Solution in a Nutshell

Before describing the solution in DEECo concepts, we will give an outline of the final result. Basically, for the purpose of this illustration, we consider a simple solution, where each of the nodes tracks its own load and if the load is higher than a fixed threshold, it selects a set of services to be migrated out. Consequently, all the nodes with low-enough load (determined by another fixed threshold) are given information about the services selected for migration, pick some of them and migrate them in using the external migration mechanism.

The challenge here is to decide which of the nodes the service information should be given to and when, since the nodes join and leave the network dynamically. In DEECo, this is solved by describing such a node interaction declaratively, so that it can be carried out in an automated way by the runtime framework when appropriate.

Realization in DEECo

Specifically, we first identify the components in the system and their internal knowledge. In this example, the components will be all the different nodes (execution/storage nodes) running the cloud platform (Figure 1). The inherent knowledge of execution nodes is their current load, information about running services, etc. We expect an execution node component to have a process, which determines the services to be migrated in case of overload. Similarly, the inherent knowledge of the storage nodes is their current capacity, filesystem, etc.


Figure 1. Components representing the cloud nodes and their inherent knowledge.

The second step is to define the actual component interaction and exchange of their knowledge. In this example, only the transfer of the information about services to be migrated from the overloaded nodes to the idle nodes is defined. The interaction is captured in a form of an ensemble definition (Figure 2), thus representing a “template” for interaction. Here, the coordinator, as well as the members, has to be an execution node providing the load and serviceInfo knowledge entries. Having such nodes, whenever the (potential) coordinator has the load above 90% and a (potential) member has the load below 20% (i.e., the membership function returns true), the ensemble is established and its mapping function is executed (possibly in a periodic manner). The mapping function in this case ensures exchanging the information about the services to be migrated from the coordinator to the members of the ensemble.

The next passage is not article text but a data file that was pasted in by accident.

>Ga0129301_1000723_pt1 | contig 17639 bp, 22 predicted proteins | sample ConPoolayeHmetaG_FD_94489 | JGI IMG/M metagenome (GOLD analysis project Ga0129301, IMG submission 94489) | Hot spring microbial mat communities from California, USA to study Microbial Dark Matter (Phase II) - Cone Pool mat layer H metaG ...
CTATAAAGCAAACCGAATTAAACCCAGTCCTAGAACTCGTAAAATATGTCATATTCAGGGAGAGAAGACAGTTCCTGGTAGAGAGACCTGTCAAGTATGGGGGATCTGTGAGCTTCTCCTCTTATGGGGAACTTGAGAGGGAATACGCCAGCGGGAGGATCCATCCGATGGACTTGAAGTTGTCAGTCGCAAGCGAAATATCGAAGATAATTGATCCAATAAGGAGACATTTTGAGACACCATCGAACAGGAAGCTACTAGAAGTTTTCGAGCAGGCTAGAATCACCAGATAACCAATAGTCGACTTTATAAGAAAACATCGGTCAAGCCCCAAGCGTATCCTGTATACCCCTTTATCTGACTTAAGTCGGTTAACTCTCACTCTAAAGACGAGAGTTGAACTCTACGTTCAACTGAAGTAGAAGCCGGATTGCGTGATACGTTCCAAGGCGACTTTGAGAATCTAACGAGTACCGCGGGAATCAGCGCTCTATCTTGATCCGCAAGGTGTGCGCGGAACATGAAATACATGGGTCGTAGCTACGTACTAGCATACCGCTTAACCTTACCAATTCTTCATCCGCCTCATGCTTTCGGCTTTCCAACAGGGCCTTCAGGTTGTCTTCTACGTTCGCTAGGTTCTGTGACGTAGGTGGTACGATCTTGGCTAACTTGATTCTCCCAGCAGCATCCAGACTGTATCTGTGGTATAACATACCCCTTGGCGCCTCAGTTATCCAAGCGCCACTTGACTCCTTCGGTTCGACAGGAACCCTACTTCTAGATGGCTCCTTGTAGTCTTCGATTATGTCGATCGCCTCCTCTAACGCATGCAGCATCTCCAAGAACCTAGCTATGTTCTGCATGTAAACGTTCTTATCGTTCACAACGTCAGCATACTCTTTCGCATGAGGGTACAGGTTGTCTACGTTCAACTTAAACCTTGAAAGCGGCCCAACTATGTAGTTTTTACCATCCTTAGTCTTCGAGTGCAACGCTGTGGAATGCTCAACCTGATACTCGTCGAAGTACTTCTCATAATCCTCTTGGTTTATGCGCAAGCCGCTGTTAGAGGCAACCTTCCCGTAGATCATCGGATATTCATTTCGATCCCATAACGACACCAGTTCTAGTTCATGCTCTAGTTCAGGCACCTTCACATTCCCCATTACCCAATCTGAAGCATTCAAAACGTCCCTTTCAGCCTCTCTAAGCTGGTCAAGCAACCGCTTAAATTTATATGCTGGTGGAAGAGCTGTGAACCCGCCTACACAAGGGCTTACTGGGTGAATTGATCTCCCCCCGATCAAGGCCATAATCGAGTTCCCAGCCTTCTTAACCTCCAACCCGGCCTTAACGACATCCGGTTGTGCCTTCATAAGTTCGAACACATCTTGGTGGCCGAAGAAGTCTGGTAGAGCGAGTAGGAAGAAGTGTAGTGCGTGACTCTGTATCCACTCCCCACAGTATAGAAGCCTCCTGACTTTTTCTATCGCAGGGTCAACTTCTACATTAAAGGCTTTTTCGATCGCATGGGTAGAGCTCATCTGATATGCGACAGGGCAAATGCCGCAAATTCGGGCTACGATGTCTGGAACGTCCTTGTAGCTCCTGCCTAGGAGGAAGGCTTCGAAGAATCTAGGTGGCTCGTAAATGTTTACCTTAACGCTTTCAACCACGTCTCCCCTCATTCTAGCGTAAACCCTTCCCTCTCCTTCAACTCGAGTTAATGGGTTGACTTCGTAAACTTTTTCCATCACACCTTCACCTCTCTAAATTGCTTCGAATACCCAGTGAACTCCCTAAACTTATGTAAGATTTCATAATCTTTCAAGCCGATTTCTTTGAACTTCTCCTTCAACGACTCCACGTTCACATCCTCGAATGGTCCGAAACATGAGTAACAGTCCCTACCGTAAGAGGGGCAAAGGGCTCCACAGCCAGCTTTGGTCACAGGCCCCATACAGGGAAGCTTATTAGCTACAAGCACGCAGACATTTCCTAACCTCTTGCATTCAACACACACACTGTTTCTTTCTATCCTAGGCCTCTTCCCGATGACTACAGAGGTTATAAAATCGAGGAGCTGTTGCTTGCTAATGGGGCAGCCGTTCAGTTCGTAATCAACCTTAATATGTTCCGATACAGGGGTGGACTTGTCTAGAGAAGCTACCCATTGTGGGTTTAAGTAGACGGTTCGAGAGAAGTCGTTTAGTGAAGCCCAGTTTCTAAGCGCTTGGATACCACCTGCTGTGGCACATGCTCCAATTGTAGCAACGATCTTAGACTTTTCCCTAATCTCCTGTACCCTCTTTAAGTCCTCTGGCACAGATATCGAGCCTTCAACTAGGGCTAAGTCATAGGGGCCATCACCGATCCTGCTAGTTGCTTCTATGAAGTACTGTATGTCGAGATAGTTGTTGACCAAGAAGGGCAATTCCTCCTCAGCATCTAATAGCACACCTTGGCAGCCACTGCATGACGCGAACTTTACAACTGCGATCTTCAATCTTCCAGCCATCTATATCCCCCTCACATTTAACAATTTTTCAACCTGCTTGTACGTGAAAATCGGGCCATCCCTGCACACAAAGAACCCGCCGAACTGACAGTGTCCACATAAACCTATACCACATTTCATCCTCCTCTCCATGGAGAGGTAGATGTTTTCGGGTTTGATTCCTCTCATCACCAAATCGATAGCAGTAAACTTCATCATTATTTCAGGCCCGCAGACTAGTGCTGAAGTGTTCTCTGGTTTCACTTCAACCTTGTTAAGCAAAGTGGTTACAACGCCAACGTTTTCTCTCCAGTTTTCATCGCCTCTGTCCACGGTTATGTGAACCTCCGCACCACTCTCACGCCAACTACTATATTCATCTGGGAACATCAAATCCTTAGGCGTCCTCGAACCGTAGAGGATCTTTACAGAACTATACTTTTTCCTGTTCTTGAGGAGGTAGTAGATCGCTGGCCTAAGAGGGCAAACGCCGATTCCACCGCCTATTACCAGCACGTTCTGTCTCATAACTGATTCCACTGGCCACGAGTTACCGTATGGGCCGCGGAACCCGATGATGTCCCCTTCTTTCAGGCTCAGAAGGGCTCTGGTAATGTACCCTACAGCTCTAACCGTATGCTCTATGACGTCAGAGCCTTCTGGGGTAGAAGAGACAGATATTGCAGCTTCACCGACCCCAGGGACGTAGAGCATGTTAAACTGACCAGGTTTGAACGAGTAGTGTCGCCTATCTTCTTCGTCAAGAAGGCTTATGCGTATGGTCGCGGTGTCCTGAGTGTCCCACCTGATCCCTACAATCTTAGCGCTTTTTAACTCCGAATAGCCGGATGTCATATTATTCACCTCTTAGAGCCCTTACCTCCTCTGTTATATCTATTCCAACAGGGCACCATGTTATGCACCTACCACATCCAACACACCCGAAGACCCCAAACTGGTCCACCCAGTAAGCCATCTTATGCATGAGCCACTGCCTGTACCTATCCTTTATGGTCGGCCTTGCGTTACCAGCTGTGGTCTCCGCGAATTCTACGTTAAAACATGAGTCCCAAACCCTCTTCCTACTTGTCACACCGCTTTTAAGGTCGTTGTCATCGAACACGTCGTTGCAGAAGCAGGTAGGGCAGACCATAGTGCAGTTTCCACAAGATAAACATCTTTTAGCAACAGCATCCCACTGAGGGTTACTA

Figure 2. Definition of an ensemble that ensures exchange of the services to be migrated.

When applied to the current state of the components in the system, an ensemble - established according to the above-described definition - ensures an exchange of the service-to-be-migrated information among exactly the pairs of components meeting the membership condition of the ensemble (Figure 3).


Figure 3. Application of the ensemble definition from Figure 2 to the components from Figure 1.

According to the exchange of service information, the member nodes then individually perform service migration via the external (i.e., outside of DEECo) migration mechanism.

Current Implementation & Future Vision

As for implementation, we work on a prototype based on distributed tuple spaces and implemented in Java. The sources, as well as documentation and examples, can be found at

We envision that the component model outlined here will serve as the basis for a design methodology that will exploit the presented abstractions and help in building long-lasting systems of service-components and service-component ensembles.


Posted by cuni